Author: NCLA Legal Intern Max Hyams
Second only to the niceties of how a bill becomes a law, the three branches of government and the manner in which their separate functions safeguard liberty are seared into the mind of every American, due to their halcyon days in civics class watching “Schoolhouse Rock.” Unfortunately, many of our leaders have forgotten these basic, yet indispensable principles.
In Federalist No. 47, James Madison pronounced that:
The accumulation of all powers, legislative, executive, and judiciary, in the same hands, whether of one, a few . . . may justly be pronounced the very definition of tyranny.
As NCLA has argued, the modern Administrative State exemplifies this noxious accumulation of powers. Chief Justice Roberts, dissenting in City of Arlington v. FCC, sets the scene:
Although modern administrative agencies fit most comfortably within the Executive Branch, as a practical matter they exercise legislative power, by promulgating regulations with the force of law; executive power, by policing compliance with those regulations; and judicial power, by adjudicating enforcement actions and imposing sanctions on those found to have violated their rules. The accumulation of these powers in the same hands is not an occasional or isolated exception to the constitutional plan; it is a central feature of modern American government.
And while we might be more accustomed to excesses of power amongst those exercising legislative and executive powers, distressingly, this problem also infects the judicial power. Writing for NCLA, Caleb Kruckenberg has observed that, despite the commonsense view that judges should be neutral, many administrative law judges (ALJs) are “employed by the same agency prosecuting alleged violations of law in front of them.” One does not need a J.D. to recognize the conflict of interest that emerges when a judge receives a paycheck from the prosecutor; the prospect that defendants will receive a fair hearing before such a judge is slim. No wonder, then, that when the SEC institutes proceedings before its own “in-house” agency judges, it wins cases more than 30% more often than it does in federal court, before SEC-unaffiliated Article III judges. But despite the obvious unfairness of judges receiving a paycheck from one party, this practice is widespread: from the SEC to the DEA and the DOJ, and plenty more agencies.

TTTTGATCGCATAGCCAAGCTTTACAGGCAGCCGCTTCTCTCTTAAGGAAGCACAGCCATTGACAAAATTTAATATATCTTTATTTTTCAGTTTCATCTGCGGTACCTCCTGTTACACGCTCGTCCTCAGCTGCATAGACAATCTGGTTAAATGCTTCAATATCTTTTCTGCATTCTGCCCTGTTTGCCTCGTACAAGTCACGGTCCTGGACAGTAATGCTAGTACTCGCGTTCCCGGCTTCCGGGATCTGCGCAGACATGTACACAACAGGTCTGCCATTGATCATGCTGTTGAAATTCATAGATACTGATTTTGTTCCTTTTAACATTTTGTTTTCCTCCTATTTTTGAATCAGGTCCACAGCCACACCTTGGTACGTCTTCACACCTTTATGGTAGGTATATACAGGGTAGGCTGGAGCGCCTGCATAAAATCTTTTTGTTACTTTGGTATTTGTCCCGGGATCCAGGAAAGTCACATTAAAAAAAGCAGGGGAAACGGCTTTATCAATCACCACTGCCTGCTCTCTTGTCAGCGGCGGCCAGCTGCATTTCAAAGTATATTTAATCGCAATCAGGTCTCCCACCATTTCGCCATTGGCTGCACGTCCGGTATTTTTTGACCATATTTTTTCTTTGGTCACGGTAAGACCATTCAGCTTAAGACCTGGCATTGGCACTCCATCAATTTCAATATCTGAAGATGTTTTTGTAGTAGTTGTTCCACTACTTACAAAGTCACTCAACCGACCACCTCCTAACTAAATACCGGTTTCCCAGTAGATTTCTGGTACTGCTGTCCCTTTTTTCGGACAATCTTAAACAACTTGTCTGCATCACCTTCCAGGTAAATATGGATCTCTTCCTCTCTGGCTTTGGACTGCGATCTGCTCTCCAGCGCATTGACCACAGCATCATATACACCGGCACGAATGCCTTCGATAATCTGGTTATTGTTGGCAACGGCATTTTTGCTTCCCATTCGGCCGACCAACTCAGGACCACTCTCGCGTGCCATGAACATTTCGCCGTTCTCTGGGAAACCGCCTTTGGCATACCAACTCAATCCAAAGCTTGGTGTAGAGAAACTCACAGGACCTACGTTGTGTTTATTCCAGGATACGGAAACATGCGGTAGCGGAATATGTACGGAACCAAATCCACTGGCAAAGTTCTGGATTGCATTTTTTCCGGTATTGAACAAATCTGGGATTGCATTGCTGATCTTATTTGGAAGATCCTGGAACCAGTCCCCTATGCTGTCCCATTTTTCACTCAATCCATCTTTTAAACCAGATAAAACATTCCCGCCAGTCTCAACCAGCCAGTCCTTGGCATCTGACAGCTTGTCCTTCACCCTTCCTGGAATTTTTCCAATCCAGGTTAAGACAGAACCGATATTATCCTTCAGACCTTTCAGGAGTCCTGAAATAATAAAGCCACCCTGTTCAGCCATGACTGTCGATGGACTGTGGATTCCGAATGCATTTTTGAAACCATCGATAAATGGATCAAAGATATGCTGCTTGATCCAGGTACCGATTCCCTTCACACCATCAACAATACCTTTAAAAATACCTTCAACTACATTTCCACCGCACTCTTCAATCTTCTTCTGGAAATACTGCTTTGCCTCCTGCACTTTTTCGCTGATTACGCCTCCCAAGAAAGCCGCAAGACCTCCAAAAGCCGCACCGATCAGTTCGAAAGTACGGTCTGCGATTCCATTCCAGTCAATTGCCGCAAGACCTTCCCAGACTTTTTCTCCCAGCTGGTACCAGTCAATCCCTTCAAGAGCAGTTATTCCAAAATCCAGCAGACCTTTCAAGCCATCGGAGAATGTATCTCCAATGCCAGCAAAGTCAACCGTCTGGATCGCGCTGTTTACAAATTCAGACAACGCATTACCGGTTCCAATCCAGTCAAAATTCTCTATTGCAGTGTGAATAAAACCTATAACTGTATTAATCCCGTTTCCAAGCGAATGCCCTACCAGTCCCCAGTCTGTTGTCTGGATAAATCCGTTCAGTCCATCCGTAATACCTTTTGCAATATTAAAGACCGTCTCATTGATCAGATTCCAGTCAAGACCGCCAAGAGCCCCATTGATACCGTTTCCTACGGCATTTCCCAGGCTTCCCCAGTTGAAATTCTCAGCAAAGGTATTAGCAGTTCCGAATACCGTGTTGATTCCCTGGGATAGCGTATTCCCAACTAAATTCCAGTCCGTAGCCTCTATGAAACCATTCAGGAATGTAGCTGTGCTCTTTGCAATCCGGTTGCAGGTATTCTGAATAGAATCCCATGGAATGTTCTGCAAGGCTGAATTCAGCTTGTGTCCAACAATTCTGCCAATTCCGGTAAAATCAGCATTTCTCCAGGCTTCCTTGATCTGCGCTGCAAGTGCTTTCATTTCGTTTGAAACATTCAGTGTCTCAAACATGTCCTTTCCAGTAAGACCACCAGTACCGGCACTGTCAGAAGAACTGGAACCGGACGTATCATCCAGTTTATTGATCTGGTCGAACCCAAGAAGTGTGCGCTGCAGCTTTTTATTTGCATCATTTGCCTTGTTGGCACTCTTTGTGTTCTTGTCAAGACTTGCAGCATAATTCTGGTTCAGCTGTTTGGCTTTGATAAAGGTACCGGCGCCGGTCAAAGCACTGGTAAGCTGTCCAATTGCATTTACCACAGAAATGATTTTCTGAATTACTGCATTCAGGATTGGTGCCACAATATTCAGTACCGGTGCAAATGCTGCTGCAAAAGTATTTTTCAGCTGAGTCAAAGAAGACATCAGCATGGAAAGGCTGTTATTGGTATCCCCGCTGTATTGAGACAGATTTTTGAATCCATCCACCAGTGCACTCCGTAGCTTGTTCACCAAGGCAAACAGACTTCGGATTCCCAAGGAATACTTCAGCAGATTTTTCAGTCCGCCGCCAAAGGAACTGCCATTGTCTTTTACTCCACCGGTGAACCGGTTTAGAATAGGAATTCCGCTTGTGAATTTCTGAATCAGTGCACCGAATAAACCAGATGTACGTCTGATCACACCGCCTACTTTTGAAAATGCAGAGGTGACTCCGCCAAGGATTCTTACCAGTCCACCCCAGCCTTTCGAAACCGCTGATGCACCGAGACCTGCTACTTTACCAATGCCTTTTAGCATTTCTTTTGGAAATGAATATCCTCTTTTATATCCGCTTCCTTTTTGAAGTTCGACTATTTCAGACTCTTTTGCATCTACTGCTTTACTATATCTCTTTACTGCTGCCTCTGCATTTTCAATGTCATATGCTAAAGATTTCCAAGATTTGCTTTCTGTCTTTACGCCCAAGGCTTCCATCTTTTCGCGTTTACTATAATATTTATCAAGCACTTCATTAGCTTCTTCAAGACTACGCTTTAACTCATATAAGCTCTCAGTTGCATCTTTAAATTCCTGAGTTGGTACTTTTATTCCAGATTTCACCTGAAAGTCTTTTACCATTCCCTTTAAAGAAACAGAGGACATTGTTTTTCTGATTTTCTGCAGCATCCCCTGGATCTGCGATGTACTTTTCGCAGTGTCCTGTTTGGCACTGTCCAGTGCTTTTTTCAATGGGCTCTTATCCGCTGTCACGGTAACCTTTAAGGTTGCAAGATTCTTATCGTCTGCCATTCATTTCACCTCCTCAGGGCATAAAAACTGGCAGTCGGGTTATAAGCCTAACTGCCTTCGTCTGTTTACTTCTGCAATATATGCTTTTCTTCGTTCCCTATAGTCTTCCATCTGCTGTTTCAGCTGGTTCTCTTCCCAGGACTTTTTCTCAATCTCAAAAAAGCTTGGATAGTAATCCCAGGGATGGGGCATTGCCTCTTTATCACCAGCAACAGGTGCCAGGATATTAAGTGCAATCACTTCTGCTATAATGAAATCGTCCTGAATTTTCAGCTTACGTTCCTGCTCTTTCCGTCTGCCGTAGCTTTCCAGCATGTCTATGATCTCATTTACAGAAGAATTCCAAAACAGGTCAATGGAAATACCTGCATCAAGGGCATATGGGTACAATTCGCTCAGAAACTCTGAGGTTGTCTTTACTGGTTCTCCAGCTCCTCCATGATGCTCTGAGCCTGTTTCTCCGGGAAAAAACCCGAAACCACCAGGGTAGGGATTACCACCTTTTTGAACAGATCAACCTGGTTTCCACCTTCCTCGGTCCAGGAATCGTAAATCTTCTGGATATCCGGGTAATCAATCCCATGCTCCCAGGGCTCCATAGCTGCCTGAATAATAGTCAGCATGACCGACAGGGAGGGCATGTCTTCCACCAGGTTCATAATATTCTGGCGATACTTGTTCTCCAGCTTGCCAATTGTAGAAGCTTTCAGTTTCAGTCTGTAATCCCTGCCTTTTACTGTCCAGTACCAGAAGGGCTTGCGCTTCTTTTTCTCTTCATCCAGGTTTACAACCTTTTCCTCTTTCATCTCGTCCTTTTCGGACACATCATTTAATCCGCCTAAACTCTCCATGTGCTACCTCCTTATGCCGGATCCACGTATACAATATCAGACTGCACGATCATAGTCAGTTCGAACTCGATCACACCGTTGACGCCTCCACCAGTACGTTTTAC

Perhaps even more disturbing than the accumulation of executive, legislative, and judicial powers within a single agency, though, is the accumulation of these powers within one individual employee of that agency. Even the Administrative Procedure Act—a canonical statute in administrative law—acknowledges the dangers of this practice. Section 554(d) provides that regular agency employees “engaged in the performance of investigative or prosecuting functions” may not in a single case—or even “a factually related case”—participate in, or “advise in the decision, recommended decision, or agency review” of that case. Bizarrely, however, this restriction on agency employees acting as judges-cum-prosecutors does not apply to “members of the body comprising the agency,” that is: agency commissioners, top officials, and other head honchos. Recently, U.S. v. Arthrex clarified that only principal officers of the United States—nominated by the President and confirmed by the Senate—can render a “final decision” on behalf of the executive branch. But somehow the APA does not protect claimants from the potential bias of those individuals constitutionally deputized to wield ultimate executive power.
Indeed, it is difficult to imagine how the threat to due process is diminished when a commissioner, rather than a normal employee, wields dual prosecutorial-judicial powers. In fact, because commissioners have more invested in the public image of the agency, they are likely to harbor far more bias against defendants. Yet commissioners at the SEC, FTC, FCC, CFTC, FERC, and CFPB regularly investigate and charge defendants with violations and later sit as judges to determine whether their initial investigative and charging decisions should pay off. Naturally, individuals who expend such time and energy on investigatory and charging work are highly unlikely to suddenly reverse course and decide that all their efforts were for naught—even if the evidence should compel them to. One does not have to believe that agency commissioners are all malevolent or corrupt actors to accept this conclusion. Common psychological biases—like the sunk-cost fallacy and the desire to save face—can bias even the most public-spirited commissioner.
A recent Supreme Court decision, Williams v. Pennsylvania, observed that due process is violated where a judge presiding over a defendant’s case once worked as a district attorney prosecuting that same defendant, even though decades intervened since the judge left his post as DA. The Court should recognize that similar dangers exist where judicial and executive powers are combined within the Administrative State.